The baby, without a concept of past or future, lives only in the present. So, as soon as the pain is relieved, all is well. The mother, who remembers prior pain and worries of pain in the future, actually suffers more.

So, what's FLG's point here?

The basis of human morality, at least in Smith's conception here, is sympathy. Sympathy is ultimately a product of the imagination. Imagination requires similar sensory experience to draw from, and the imagination, mental suffering, is in some ways both less intense and worse than the physical.

Looking at the immediate effects of suffering, therefore, leads to one conclusion only - suffering is bad. However, if we look at the potential effects of suffering over the longer-term, then perhaps there are ennobling aspects. For example, isn't the suffering of the Depression often cited as a key contributing factor to the formation of the Greatest Generation?

Therefore, on one hand, FLG agrees with Anti-Climacus that the Your Privilege Is Showing (YPIS) aspect of Taylor's attack on Santorum isn't all that interesting. It's not particularly relevant whether Santorum is presently and immediately suffering, but whether he has sufficient experience to imagine it and consequently sympathize.

On the other hand, FLG has some questions on Anti-Climacus' point here, "But in purely theological terms, suffering is bad: better to have lived in a world without it, and one does well to remember that there will be no suffering after judgment."

Was Jesus' suffering bad? Noble? Both?  If it is noble, then why?  Because he was suffering for others, for some purpose, rather than due to the whims of Fate?
Does time even exist after judgment?* If time doesn't exist, then can we even suffer? Isn't suffering inherently temporal?


--------------------
* FLG knows this is his little pet proclivity, so he's stretching this here.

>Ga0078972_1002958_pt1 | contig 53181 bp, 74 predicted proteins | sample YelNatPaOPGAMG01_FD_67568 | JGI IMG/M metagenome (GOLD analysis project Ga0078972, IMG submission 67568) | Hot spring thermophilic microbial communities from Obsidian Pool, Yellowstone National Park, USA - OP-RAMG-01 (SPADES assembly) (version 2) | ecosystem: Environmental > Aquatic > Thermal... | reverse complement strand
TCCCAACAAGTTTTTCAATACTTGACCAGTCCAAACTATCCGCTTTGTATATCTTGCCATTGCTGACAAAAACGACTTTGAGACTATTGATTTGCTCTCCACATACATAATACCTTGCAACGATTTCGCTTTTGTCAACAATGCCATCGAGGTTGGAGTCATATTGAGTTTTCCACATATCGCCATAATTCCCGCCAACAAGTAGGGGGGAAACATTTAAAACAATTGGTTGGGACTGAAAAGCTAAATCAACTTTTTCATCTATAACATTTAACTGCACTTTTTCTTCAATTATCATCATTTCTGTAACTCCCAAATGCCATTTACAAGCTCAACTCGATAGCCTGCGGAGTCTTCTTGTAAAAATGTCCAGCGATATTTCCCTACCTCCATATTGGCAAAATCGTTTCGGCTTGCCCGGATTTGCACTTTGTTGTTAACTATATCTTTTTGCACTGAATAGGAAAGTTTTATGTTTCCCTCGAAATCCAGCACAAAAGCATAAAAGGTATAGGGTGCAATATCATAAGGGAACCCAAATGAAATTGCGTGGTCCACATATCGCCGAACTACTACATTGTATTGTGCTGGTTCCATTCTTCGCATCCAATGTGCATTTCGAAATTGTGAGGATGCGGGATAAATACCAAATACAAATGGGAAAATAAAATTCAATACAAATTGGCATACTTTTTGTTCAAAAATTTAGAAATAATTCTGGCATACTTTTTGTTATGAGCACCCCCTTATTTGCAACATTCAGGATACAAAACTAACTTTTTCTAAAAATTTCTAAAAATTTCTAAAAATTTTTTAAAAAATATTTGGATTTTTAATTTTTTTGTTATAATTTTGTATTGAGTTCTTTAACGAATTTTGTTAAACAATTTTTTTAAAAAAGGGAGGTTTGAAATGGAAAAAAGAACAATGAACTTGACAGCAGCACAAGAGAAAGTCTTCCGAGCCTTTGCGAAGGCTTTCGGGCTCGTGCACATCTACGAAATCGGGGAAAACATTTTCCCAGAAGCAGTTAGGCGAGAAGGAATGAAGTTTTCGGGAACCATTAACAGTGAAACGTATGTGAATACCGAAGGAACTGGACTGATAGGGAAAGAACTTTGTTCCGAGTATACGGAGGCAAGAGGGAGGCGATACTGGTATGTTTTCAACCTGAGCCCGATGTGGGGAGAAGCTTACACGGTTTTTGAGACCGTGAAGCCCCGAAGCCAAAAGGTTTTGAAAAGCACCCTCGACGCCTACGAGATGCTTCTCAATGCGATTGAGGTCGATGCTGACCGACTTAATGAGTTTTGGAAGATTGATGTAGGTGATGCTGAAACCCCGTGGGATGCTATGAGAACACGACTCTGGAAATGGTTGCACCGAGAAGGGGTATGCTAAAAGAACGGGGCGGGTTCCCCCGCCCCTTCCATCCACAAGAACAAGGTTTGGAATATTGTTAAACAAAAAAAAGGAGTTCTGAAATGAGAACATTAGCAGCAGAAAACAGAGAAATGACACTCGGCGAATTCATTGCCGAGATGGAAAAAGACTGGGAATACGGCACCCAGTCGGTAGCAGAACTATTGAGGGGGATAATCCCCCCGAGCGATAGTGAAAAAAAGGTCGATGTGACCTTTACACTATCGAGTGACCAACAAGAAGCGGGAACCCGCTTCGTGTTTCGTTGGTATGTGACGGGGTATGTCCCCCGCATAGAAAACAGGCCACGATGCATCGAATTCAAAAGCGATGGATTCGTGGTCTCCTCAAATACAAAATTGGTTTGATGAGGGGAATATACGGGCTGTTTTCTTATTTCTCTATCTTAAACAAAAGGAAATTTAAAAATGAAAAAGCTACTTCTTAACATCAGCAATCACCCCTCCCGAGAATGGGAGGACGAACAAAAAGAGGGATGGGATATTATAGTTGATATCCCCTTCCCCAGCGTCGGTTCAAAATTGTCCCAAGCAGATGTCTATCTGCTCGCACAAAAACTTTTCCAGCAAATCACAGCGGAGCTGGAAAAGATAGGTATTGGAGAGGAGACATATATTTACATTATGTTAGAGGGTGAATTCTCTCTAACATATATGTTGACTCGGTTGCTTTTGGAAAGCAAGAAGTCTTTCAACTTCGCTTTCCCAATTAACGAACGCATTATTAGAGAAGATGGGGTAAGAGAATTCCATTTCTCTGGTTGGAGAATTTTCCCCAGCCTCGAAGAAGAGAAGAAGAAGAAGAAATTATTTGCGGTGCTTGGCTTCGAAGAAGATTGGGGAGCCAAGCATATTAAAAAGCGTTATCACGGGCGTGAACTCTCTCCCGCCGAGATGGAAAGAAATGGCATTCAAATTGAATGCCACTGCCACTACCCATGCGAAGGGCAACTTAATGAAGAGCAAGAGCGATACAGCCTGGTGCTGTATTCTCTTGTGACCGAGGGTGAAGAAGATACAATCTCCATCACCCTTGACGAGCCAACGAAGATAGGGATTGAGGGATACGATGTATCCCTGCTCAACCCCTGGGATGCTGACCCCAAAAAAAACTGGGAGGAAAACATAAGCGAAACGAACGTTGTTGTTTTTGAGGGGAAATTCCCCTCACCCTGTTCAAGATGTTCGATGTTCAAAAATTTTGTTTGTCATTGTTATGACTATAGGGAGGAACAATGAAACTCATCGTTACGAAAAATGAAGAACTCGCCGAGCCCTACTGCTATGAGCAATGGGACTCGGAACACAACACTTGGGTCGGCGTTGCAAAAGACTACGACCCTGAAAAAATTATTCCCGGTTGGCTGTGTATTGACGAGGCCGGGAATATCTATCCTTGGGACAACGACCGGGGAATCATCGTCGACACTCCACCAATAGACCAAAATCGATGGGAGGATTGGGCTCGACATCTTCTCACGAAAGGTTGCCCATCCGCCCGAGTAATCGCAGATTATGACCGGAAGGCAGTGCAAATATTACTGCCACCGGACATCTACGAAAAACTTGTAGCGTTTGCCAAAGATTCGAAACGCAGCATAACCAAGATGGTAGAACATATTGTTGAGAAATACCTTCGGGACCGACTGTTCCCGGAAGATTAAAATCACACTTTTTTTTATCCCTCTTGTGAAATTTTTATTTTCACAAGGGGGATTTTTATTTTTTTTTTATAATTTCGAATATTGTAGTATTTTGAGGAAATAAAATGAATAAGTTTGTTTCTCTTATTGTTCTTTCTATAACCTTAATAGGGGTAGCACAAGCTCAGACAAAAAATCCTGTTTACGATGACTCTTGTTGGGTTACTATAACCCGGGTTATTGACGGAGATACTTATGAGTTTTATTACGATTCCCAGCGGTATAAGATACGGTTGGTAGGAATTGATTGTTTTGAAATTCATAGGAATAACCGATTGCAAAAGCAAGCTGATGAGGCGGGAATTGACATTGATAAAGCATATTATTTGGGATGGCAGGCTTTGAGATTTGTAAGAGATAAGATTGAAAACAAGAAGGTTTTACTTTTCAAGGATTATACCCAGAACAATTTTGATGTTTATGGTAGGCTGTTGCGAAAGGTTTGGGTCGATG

Wednesday, December 7, 2011

Dear Mrs. FLG:

Up for moving to Paris?

Sure, you don't speak French and we'd probably have to sell the house and uproot the kids, but it's the city of light, right?


Sincerely,
FLG

Sanitary Advice

FLG always laughs when he thinks of this scene:

FLG Still Learning Stuff About French

From The Cigarette Smoking Blog:
La langue de bois (“the wooden tongue”) is a very useful French term for platitudinous windbaggery that combines the worst qualities of politician-speak and bureaucratese.

Quote of the day

The Hoya:
English isn't the only major we should cut. Let's turn to the other worst offenders — those majors that have been found to have a connection with the highest unemployment rates by The Wall Street Journal.

History, after English, can be the second to go. With 15.1 percent of history majors now unemployed, it's clear that these graduates need a new way to apply their detail-oriented minds. In fact, they could work perfectly well as archivists for accounting firms. With so much data in the modern economy, someone needs to sort it all into folders.

Tuesday, December 6, 2011

Don't Knock Concrete

Instapundit linked to a degree program in concrete management. FLG knows what some of you are thinking, can courses in concrete project estimation, ordering and delivering, and blueprint reading be rigorous?

Two things.

First, let's not kid ourselves about the rigors of liberal arts as opposed to this type of vocational training. Georgetown has a course on Jay-Z. FLG likes Jay-Z and all, but those types of classes can swing between very rigorous and student pandering, frequently toward the latter.

Second, FLG has asked several Vegas cab drivers which convention is the best, and each time they said the World of Concrete, those guys know how to party. So, there's that going for the program.

Occupy Wall Street

Monty Python Edition

Monday, December 5, 2011

Quote of the day

Andrew Stevens: